The former boss of Newspoll Sol Lebovic likens opinion polls to the scoreboard in a football game. The numbers show who is leading but not who will win. “Polls aren’t necessarily predictive, nor should they be”, he wrote in The Australian on Saturday. “As we get closer to the election there is a greater chance they will reflect the final result. However, just as in football, the winner is not necessarily the side that is leading before full-time. The most exciting football games, or elections, are in fact those where we do see late changes.”

And late changes are clearly what a lot of people expect as the betting markets tell a very different story to the opinion polls. Believe the average of the polls showing Labor with around 56 or 57% of the two party preferred vote is what will happen on election day and, using the normal margin of error for polls, Labor would be assessed at well over a 90% probability of winning. The betting markets as measured by the Crikey Election Indicator (based on the Betfair betting exchange) puts the Labor probability at only 67%.

My whiz on all these matters, the man whose horse ratings in the London Sun years ago had the paper describe him as “Superbrain – the man with a computer for a mind” and who earned the title of the greatest horse handicapper in the world from Las Vegas oddsmaker Roxy Roxburugh, sent me a note this morning which might help those of you wishing to put some excitement in to election watching by having a bet:

I have been studying your seat by seat odds paper.

I have tried to calculate a standard deviation that links the poll findings to the betting. I am not 100% sure of the accuracy of what I have done, but I think it’s ok.

My calculation goes like this. The betting says 67% to 33% and that translates to a difference of 0.866 standard deviations under the normal curve.

The polls say 57% to 43%, so in order to link the two pieces of information we have to say one standard deviation in the betting market equals 16.2% of polling information. (57-43)/0.866.

That does seem very high, given the previous history of the polls. But that appears to be the view that the betting market has about the polling information.

I have applied that higher standard deviation to the “at risk” seats and get a more cautious set of odds.

Of course the polls might deserve to be accorded a smaller standard error and the market is being too cautious, but as you know I am a great respecter of betting markets.

One other minor point, I am not sure that the 2004 election margins are the best starting points for Wentworth and Bennelong.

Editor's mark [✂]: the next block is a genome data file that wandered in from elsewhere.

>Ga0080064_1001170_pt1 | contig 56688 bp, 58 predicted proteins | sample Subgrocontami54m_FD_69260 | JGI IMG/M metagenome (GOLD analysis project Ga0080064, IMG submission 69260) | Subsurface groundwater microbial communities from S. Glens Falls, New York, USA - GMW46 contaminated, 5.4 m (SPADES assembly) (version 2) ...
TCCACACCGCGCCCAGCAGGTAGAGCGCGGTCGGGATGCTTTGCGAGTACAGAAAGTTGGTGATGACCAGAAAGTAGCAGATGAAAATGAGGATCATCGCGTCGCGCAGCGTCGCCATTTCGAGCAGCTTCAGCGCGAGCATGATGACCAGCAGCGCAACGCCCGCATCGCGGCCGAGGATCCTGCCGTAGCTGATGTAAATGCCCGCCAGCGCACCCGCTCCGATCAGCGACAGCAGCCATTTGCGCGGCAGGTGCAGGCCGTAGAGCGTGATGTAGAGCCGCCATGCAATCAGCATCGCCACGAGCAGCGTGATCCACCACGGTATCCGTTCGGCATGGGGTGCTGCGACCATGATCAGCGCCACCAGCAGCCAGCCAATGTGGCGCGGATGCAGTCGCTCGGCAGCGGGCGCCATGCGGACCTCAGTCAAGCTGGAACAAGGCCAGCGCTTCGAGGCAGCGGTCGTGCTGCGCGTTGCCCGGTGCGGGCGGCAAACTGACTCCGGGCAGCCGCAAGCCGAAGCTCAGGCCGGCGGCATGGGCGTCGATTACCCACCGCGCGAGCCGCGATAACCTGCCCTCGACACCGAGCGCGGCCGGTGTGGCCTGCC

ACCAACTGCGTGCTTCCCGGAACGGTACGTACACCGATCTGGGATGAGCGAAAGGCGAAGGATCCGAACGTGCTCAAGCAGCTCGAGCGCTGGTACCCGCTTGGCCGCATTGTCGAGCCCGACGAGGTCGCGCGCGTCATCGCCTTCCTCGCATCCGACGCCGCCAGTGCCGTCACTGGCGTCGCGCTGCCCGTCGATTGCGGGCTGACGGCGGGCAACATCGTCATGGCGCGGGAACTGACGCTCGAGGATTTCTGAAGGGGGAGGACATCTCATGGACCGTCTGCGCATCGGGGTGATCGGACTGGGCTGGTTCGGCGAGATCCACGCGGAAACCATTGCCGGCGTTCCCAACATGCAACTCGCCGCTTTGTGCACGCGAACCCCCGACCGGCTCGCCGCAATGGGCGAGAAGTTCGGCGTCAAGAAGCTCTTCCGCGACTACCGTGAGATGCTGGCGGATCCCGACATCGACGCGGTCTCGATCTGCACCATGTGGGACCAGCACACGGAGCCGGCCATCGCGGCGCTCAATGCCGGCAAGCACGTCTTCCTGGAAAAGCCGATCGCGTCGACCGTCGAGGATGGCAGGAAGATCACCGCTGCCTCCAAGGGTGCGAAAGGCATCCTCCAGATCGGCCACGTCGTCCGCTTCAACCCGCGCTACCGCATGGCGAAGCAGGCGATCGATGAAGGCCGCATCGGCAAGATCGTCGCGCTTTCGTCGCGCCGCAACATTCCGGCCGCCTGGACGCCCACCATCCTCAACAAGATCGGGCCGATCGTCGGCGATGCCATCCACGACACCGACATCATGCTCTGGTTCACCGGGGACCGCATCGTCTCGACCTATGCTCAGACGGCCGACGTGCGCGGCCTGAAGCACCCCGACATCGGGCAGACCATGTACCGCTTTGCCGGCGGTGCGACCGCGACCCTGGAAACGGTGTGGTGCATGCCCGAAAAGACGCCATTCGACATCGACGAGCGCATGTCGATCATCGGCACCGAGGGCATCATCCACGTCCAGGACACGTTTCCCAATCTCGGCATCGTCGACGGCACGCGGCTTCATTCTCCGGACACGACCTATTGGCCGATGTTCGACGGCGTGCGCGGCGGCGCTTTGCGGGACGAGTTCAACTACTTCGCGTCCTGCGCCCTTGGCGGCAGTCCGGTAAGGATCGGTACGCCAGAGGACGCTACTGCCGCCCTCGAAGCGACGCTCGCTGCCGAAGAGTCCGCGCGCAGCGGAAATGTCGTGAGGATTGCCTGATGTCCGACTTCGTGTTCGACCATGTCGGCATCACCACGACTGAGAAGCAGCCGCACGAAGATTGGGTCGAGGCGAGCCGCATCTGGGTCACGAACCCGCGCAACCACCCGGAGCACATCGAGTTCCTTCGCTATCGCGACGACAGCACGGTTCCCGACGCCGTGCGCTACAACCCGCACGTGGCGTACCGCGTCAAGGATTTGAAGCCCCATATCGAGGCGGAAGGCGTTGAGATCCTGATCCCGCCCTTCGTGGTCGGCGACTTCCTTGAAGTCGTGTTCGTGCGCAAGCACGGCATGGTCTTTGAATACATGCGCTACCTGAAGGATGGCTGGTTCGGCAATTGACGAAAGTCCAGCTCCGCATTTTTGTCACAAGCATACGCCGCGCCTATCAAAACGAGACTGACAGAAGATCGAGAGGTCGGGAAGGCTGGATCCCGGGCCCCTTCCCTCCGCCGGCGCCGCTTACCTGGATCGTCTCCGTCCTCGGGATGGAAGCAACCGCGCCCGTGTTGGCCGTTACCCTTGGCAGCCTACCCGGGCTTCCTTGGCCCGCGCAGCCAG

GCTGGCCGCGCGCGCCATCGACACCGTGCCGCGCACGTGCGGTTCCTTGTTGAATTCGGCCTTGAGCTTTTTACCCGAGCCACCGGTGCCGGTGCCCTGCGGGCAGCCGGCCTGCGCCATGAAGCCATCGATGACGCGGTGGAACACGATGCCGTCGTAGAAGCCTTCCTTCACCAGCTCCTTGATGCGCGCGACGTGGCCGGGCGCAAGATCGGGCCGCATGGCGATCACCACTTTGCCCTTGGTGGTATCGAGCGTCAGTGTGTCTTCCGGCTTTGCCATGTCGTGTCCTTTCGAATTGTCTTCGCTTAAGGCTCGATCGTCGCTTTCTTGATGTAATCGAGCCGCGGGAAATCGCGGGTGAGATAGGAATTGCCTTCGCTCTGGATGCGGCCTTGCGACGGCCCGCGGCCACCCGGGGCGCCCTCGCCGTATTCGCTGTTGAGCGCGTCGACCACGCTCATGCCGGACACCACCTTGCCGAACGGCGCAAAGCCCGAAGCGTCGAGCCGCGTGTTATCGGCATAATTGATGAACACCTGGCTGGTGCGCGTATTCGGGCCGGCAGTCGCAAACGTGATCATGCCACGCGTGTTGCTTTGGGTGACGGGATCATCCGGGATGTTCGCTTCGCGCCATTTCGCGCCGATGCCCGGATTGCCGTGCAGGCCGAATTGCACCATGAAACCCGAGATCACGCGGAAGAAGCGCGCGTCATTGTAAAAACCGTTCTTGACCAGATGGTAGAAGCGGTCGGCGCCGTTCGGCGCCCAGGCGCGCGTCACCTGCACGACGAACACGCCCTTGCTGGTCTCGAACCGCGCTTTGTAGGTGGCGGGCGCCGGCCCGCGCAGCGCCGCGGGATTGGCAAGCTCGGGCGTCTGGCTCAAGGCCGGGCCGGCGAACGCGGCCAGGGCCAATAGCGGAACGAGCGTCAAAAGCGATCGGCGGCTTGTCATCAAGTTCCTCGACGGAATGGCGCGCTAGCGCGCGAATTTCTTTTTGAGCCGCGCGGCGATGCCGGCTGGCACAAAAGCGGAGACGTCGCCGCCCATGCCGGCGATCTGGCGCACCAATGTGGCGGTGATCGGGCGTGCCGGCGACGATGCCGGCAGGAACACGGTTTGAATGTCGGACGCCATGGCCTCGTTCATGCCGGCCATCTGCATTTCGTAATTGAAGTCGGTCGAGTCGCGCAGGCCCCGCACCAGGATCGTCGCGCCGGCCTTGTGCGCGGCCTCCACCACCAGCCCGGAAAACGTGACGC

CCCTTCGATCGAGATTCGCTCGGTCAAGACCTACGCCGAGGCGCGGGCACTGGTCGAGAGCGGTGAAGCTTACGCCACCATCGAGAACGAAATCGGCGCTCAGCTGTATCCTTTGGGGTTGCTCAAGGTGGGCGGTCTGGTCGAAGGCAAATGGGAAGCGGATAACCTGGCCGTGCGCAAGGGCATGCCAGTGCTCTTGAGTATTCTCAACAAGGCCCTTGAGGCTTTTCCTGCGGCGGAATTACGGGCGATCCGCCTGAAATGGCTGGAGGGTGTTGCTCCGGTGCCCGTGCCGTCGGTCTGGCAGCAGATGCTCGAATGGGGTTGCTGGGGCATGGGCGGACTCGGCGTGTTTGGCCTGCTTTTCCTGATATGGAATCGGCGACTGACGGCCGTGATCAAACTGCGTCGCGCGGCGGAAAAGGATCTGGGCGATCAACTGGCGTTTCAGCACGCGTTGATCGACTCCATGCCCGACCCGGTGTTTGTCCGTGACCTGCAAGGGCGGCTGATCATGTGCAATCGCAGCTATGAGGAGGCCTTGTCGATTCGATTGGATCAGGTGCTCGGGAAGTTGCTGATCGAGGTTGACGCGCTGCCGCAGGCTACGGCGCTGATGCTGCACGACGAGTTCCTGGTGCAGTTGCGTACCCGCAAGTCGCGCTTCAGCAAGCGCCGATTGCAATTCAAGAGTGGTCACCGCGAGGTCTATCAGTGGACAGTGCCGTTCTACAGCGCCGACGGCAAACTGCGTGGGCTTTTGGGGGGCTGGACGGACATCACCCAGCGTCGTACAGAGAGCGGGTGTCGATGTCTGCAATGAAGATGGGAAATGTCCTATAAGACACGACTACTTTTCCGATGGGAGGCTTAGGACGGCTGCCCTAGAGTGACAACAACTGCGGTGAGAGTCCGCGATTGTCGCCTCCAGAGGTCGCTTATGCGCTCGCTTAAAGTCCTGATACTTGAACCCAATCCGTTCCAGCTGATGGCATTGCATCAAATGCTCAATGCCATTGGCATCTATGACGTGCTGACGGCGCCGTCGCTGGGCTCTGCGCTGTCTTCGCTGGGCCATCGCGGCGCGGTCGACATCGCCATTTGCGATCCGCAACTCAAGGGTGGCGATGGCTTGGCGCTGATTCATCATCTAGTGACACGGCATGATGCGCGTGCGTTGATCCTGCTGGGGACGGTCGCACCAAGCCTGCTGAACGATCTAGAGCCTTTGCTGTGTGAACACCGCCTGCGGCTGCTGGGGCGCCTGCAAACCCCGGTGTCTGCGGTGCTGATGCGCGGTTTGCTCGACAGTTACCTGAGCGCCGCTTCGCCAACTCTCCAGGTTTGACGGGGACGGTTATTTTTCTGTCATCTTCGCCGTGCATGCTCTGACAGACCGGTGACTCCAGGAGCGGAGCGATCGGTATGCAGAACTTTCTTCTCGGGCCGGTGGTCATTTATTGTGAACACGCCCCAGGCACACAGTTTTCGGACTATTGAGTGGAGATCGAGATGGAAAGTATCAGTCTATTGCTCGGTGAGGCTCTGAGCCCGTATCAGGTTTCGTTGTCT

The betting says:

Coalition: 66.7
ALP: 33.3

What does that say in Standard Deviations?

0.433: 0.667493
-0.433: 0.332507

It says that the betting market assessment of the difference is 0.433 + 0.433 = 0.866 standard deviations.

The polls say the two party preferred is:

Coalition: 43
ALP: 57

In order to link the two pieces of information don’t we then need to say (Stdev = pcent):

0.433 = 7%

or

0.866 = 14%

So, in betting market terms, the standard error or one standard deviation is 1/0.866 *14 = 16.166. Applying the standard error of 16.166 to the most marginal seats we get:

 Seat Held By PresentMargin ForecastSwing ForecastMargin ALP %Chance Mean Revised ALP %Chance NSW Parramatta Lab -1.1 9.2 8.1 94.7% 58.1 69.2% Wentworth Lib -2.6 9.2 6.6 90.7% 56.6 65.8% Lindsay Lib -2.9 9.2 6.3 89.6% 56.3 65.2% Eden-Monaro Lib -3.3 9.2 5.9 88.1% 55.9 64.2% Bennelong Lib -4.0 9.2 5.2 85.1% 55.2 62.6% Dobell Lib -4.8 9.2 4.4 81.1% 54.4 60.7% Page Nat -5.5 9.2 3.7 77.0% 53.7 59.1% Cowper Nat -6.6 9.2 2.6 69.8% 52.6 56.4% Paterson Lib -6.8 9.2 2.4 68.4% 52.4 55.9% Robertson Lib -6.9 9.2 2.3 67.7% 52.3 55.7% Hughes Lib -8.8 9.2 0.4 53.2% 50.4 51.0% NT Solomon Lib -2.9 8.8 5.9 88.1% 55.9 64.2% QLD Bonner Lib -0.6 9.1 8.5 95.5% 58.5 70.0% Moreton Lib -2.8 9.1 6.3 89.6% 56.3 65.2% Blair Lib -5.7 9.1 3.4 75.2% 53.4 58.3% Herbert Lib -6.1 9.1 3.0 72.6% 53.0 57.4% Longman Lib -6.6 9.1 2.5 69.1% 52.5 56.1% Flynn Nat -7.8 9.1 1.3 60.3% 51.3 53.2% Petrie Lib -7.9 9.1 1.2 59.5% 51.2 53.0% Hinkler Nat -8.8 9.1 0.3 52.4% 50.3 50.7% Bowman Lib -8.9 9.1 0.2 51.6% 50.2 50.5% SA Kingston Lib -0.1 9.4 9.3 96.9% 59.3 71.7% Wakefield Lib -0.7 9.4 8.7 95.9% 58.7 70.5% Makin Lib -1.0 9.4 8.4 95.4% 58.4 69.8% Boothby Lib -5.4 9.4 4.0 78.8% 54.0 59.8% Sturt Lib -6.8 9.4 2.6 69.8% 52.6 56.4% TAS Braddon Lib -1.2 8.8 7.6 93.6% 57.6 68.1% Bass Lib -2.7 8.8 6.1 88.9% 56.1 64.7% VIC Deakin Lib -5.0 11 6.0 88.5% 56.0 64.5% McMillan Lib -5.0 11 6.0 88.5% 56.0 64.5% Corangamite Lib -5.4 11 5.6 86.9% 55.6 63.5% LaTrobe Lib -5.9 11 5.1 84.6% 55.1 62.4% McEwen Lib -6.5 11 4.5 81.6% 54.5 61.0% Gippsland Nat -7.8 11 3.2 73.9% 53.2 57.8% Higgins Lib -8.8 11 2.2 67.0% 52.2 55.4% Dunkley Lib -9.4 11 1.6 62.6% 51.6 53.9% Kooyong Lib -9.6 11 1.4 61.0% 51.4 53.5% Goldstein Lib -10.1 11 0.9 57.1% 50.9 52.2% Menzies Lib -10.7 11 0.3 52.4% 50.3 50.7% WA Hasluck Lib -1.9 4.4 2.5 69.1% 52.5 56.1% Stirling Lib -2.1 4.4 2.3 67.7% 52.3 55.7%